21st November 2022
Meditative yet modern, The Gallery House by Workroom breathes a sanctuary-like air far removed from its surroundings. The three-storey home, situated in the Melbourne suburb of Toorak, is a contemporary departure from the post-war-era landscape in which it rests – an emblem, perhaps, of the dualities it harbours within. Whilst the façade is monochromatic and megalithic, the interior is pervaded by an earthy warmth. Yet, the indoors and outdoors sit on the same plane, exemplifying an osmosis of nature and the built form.
The brief for this project was notable for its dualities. “The clients wanted a keenly tailored home that was sumptuous yet subdued, private, but with great curb appeal,” says John Bornas, Creative Director of Workroom, adding that “this gave us the freedom to experiment with material, form and scale.” When Workroom took on the project, the site held a modest post-war home fairly typical of the area. So, in a bid to up-end the local architectural archetype, the team decided to tear down the original dwelling and start from the ground up, literally. “We used the idea of a courtyard house to achieve privacy. But instead of a single courtyard at the heart, we created a series of them,” John explains. The move was rooted in a plural sense of purpose – to blur the boundary between the interior and the landscape in a way that afforded maximum privacy. By the same token, and in keeping with the studio’s minimalist signature, Workroom opted for a muted palette to keep things cohesive and give each material equal pride of place. “We used a combination of concrete, stone, timber, terrazzo and linen to bring in warmth, colour and texture. Together, these materials reflect and filter light, create depth and add layers to each space,” John notes.
From the street, the house looks almost at odds with its surroundings, courtesy of the angular, monochrome façade that hides the entrance in plain sight. As the home slowly reveals itself, it is evident that the aesthetic idiosyncrasies only keep getting better. The entryway, for example, is characterised by a Zen courtyard garden and a concrete staircase that riffs equally on being sculptural and spartan. The latter, John reveals, “is a space to pause, to transition from the street to the house. It urges people to look around and wonder how it may have been built.” For its design, the team reconceived the familiar spiral in a raw finish, using curved stone to counterbalance the agrarian aesthetic. “It was a challenge to execute but our building partners, Davies Henderson, took up the gauntlet and nailed it.”
With an interior palette that alludes to the outdoors, it appears almost as if Workroom might have turned the landscape inside out and veiled it across the walls. “We wanted the materials to inspire a sense of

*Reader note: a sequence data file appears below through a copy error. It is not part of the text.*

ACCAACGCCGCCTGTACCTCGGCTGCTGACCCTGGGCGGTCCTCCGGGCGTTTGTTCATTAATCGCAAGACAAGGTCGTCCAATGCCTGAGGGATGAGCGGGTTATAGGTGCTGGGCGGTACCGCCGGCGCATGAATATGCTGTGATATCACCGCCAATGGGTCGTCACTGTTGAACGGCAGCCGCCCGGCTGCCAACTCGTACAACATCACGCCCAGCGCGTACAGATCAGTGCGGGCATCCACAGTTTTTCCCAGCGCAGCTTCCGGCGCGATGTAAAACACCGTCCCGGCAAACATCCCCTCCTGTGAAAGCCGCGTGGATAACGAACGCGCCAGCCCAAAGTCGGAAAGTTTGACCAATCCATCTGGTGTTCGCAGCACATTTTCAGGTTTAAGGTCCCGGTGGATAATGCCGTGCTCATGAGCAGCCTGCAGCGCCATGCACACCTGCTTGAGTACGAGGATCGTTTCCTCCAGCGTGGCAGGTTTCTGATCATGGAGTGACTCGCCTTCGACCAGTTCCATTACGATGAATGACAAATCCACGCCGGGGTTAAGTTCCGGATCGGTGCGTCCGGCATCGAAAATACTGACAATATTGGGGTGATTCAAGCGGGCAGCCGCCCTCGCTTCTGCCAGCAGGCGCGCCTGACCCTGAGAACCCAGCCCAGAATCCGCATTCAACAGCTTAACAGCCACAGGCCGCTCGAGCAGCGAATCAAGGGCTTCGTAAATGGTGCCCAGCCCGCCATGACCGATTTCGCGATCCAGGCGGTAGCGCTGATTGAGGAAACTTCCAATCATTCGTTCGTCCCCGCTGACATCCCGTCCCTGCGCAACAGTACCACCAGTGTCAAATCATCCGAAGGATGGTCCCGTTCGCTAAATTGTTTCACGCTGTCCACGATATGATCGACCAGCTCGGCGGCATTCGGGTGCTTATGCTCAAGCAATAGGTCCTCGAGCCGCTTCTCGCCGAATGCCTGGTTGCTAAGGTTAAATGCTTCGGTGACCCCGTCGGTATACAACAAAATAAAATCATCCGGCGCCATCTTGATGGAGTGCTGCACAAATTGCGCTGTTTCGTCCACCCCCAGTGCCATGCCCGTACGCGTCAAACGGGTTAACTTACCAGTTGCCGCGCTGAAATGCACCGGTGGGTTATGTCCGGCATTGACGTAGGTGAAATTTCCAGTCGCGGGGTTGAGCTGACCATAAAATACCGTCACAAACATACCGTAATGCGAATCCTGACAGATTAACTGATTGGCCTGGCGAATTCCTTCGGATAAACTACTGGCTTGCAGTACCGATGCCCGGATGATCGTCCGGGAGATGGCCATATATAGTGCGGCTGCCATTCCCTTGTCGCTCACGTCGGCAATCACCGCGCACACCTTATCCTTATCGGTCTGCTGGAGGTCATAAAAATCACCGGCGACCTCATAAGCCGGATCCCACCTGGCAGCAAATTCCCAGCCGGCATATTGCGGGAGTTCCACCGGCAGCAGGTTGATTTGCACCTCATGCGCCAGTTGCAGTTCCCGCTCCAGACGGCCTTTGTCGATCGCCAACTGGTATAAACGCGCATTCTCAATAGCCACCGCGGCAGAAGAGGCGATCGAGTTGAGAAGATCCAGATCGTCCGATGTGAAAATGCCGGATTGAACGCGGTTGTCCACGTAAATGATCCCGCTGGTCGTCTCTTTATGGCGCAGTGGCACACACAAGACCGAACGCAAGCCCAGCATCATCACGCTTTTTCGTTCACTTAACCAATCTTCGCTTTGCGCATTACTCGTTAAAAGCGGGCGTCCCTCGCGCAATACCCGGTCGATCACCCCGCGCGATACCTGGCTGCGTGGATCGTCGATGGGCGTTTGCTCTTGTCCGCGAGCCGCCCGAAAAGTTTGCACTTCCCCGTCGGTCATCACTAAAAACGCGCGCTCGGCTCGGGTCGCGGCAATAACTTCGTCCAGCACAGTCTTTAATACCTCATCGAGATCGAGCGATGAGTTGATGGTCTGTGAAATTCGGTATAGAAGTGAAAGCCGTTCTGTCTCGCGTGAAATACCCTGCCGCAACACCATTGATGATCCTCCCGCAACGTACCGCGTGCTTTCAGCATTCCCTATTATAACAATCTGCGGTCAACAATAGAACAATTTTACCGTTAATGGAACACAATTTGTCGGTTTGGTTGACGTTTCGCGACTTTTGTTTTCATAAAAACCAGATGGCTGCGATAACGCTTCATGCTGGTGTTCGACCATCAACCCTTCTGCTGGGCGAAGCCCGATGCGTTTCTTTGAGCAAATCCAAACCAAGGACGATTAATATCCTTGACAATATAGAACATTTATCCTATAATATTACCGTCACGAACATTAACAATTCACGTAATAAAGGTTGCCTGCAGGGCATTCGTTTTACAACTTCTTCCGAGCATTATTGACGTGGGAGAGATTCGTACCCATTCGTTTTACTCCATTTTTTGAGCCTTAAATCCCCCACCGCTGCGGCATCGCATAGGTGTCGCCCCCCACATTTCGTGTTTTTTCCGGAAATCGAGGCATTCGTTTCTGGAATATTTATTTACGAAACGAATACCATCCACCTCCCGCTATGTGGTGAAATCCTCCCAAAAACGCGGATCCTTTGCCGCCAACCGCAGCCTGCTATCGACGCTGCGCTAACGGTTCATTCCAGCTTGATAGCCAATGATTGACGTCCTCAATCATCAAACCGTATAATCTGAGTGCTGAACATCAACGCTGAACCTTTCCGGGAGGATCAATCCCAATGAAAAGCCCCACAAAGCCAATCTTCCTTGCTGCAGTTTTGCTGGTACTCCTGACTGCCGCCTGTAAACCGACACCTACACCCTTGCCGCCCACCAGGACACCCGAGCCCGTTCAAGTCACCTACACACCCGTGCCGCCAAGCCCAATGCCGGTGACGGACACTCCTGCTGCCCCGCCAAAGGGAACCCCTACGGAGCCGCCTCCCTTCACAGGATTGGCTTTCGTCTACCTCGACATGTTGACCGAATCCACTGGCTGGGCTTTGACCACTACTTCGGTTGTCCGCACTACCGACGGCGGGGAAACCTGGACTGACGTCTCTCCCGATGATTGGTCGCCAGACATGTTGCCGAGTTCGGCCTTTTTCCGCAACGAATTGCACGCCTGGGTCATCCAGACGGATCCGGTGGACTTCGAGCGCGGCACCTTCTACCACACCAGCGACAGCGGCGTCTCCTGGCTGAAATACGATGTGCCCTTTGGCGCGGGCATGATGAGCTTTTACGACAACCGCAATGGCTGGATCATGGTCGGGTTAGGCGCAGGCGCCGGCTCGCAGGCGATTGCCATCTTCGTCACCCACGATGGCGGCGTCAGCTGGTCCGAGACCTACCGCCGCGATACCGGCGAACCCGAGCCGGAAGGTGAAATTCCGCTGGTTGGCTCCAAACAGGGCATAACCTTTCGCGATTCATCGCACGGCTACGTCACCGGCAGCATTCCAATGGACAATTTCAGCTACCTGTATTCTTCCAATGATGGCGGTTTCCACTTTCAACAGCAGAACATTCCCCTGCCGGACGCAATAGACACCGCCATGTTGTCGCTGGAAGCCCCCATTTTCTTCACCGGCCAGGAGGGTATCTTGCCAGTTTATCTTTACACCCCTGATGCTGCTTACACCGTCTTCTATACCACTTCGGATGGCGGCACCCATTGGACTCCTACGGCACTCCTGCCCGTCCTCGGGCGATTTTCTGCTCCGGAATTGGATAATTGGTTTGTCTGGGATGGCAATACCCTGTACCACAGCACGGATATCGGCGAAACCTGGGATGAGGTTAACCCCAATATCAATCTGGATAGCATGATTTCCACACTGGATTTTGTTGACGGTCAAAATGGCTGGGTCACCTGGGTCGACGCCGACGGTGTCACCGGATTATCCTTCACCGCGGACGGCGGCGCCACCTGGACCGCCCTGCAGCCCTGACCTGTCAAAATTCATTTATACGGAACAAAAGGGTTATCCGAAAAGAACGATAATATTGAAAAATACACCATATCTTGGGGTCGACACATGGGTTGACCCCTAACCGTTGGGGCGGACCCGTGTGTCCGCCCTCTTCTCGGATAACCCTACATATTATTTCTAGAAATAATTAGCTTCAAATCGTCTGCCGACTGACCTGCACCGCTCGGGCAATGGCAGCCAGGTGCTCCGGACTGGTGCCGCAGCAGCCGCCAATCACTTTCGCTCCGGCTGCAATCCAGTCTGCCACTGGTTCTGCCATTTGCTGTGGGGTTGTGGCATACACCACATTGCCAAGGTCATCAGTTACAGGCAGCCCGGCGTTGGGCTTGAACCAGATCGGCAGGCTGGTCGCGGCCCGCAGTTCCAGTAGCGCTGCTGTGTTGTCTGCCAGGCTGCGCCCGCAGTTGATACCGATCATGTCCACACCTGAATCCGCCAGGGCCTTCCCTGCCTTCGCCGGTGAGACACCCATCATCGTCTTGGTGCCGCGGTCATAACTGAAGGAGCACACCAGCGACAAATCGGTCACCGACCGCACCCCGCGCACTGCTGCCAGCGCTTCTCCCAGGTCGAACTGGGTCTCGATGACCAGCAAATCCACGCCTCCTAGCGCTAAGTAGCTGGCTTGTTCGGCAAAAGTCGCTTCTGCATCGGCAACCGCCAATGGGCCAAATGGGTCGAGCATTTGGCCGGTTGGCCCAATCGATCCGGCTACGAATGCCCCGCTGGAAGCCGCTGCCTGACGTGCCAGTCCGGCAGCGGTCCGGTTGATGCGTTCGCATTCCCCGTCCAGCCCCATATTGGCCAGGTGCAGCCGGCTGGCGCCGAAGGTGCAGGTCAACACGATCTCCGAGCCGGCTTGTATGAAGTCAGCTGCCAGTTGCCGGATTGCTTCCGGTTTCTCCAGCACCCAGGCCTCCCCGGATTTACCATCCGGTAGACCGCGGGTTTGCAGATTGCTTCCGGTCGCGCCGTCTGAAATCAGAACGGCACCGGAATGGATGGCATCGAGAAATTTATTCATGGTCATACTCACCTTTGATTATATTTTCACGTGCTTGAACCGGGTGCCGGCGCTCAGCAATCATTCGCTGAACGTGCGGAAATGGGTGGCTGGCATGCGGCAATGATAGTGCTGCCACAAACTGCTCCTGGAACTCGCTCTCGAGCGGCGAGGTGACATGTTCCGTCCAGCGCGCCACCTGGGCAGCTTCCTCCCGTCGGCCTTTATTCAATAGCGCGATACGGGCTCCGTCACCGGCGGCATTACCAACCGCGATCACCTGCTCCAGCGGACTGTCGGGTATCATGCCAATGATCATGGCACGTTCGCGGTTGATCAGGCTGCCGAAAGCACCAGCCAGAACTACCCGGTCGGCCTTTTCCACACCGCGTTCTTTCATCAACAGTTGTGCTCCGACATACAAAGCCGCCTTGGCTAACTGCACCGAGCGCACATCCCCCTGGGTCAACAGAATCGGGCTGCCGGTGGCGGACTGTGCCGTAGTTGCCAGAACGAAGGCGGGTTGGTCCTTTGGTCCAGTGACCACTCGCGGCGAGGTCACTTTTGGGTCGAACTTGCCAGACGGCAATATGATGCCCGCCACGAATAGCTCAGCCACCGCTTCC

continuity and for the home to manifest the same spirit inside and out,” John describes, citing the cobblestones beneath the staircase that hold a mirror to the landscaping as an example. The ruminative shell of the entryway is echoed in the living and dining areas, which, with their hushed hues and pared-back design language, channel a gentle meditative vibe. In the same vein, the demarcation between the common areas and the bedrooms is made by way of subtle split levels, with the latter located towards the back of the property at a slightly lower elevation. Meanwhile, luxuriant gardens flank the living room on either side, making it unclear where, or whether, the built form really ends. The visual fluidity continues indoors; in an effort to maintain a sense of seamlessness between the upper and lower floors, Workroom fashioned a double-height ceiling at the very centre of the home, in such a way that the kitchen, dining and living spaces can be viewed from any level. “We used an interplay of heights to create zones,” John explains. “The shorter spaces are used as gateways to the taller ones.”
When it came to natural light, a considered approach was key. “Light, be it natural or artificial, can make or break a project. Rather than having light enter indiscriminately, we designed interventions that would help tease it into the right space at the right time,” John avers. Employing a combination of clever orientations, angled openings and screening and reflection, Workroom went on to conceive a spate of sun-dappled settings. “Light isn’t one-dimensional, and neither are our buildings. However, in these inner-city properties, you are often limited when it comes to orientation. Usually, the optimum orientation is not achievable, so you need to get creative. We try to have light enter the house from different directions, but the quality changes as the day wears on. To land this evolving light in the best way really is the crux of the design scheme and something we continually strive for.”
Despite the modernity of the architecture and interiors, there is an unmistakable storybook quality to each room, thanks to the bounty of windows with picture-postcard vistas. “Whether it be the main garden with the pool or a smaller secondary courtyard, there is an aspect of the outdoors to every room,” says John. “We always envisaged the courtyards and gardens as extensions of the indoor spaces. It really does give each space a little more room to breathe.”
Words from The Local Project // thelocalproject.com.au/videos/